Consumers are increasingly spending on premium supermarket own-label ranges over Christmas as they look to trade up and “treat loved ones” over the festive season.
Figures from Kantar Worldpanel show spend on premium brands was up 13% year on year in the 12 weeks to 4 December. That is against a backdrop of slowing growth across the industry, with overall sales up by just 0.7%.
Some 88% of shoppers are now buying from the top tier of supermarket’s private labels and premium ranges can be found in 12% of shopping trips. Overall, premium lines accounted for 6.3% of own-label purchases, up from 5.7% last year.
The supermarkets are well aware that consumers tend to trade up over Christmas and many have focused their marketing on a message of quality or pushing their premium ranges. Lidl, for example, is talking up the quality of its turkeys while Morrisons has pushed its ‘The Best’ range.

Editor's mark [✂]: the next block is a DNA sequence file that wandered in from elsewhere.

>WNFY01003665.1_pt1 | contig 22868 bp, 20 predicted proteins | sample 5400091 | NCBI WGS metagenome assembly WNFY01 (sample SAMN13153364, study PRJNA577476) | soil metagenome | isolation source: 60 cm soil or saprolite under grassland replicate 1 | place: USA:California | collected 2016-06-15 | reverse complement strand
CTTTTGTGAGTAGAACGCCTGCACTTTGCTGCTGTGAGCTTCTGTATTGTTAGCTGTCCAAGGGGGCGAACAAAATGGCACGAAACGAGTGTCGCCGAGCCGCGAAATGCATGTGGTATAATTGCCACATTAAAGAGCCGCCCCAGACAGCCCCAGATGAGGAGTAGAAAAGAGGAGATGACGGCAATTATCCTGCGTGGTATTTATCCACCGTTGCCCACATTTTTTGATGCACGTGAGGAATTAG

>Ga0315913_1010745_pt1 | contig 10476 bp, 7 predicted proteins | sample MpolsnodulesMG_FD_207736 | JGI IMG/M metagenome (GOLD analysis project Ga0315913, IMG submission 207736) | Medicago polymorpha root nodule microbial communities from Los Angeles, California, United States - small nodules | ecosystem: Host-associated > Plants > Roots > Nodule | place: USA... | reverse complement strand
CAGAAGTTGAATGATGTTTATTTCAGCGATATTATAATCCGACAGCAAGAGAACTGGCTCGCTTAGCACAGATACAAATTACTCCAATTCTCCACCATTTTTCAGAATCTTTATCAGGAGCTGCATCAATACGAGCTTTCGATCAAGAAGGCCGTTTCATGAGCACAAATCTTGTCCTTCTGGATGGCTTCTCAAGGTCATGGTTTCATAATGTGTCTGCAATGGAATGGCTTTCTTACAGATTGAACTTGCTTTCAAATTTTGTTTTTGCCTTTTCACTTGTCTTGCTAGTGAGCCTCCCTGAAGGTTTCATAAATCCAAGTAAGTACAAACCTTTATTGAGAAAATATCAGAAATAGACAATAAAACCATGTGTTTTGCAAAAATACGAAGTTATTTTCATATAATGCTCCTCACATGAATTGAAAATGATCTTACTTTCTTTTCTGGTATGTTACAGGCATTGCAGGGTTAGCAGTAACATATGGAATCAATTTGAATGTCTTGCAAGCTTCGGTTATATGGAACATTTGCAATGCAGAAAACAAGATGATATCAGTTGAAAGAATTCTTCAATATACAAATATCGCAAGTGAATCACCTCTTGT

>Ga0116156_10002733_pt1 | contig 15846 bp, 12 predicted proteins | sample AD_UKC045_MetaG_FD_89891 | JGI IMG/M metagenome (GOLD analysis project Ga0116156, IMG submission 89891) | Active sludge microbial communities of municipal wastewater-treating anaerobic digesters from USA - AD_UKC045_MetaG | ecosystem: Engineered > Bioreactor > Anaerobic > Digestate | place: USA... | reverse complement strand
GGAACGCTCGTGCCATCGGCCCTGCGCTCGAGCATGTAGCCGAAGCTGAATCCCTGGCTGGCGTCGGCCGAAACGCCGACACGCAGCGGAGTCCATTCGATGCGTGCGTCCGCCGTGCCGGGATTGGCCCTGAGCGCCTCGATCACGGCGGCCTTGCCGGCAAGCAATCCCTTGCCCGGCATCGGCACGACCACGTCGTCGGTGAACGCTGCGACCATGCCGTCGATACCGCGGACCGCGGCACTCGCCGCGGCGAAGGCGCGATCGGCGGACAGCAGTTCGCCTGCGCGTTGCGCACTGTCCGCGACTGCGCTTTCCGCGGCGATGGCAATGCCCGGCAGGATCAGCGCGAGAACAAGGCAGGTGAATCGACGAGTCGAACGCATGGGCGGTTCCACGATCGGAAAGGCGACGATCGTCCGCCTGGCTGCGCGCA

Aldi in particular has benefitted from its focus on premium, with its ‘Specially Selected’ brand helping it record a 10% year-on-year sales increase, the only grocer to see double-digit sales growth. Morrisons’ The Best range also saw a boost, with sales up by 35%, as did Asda’s ‘Extra Special’ range which grew by 35%.
Fraser McKevitt, head of retail and consumer insight at Kantar Worldpanel, says: “Over Christmas it’s likely that premium lines will record their highest ever sales figures as even more shoppers trade up to treat their loved ones.”
Iceland was the second fastest-growing grocer, with sales up 8.6%, again boosted by its move upmarket. Lidl, the Co-op and Waitrose also sales increases over the 12-week period.
Of the big four supermarkets, Tesco was once again the best performing, with sales up 1.6%. All the others saw their sales fall, with Asda the worst performing again, although its decline has slowed marginally.
Grocers remain cheaper than last year, although only by 0.1%. And some categories, such as fresh fish and beer, are seeing prices rise. Promotional activity was also down compared to a year ago, accounting for 36.9% of spending compared to 40% a year ago.
“This reflects ongoing efforts [among the five biggest supermarkets] to simplify shopping and offer more of an everyday low pricing model, which relies far less heavily on promotions,” says McKevitt.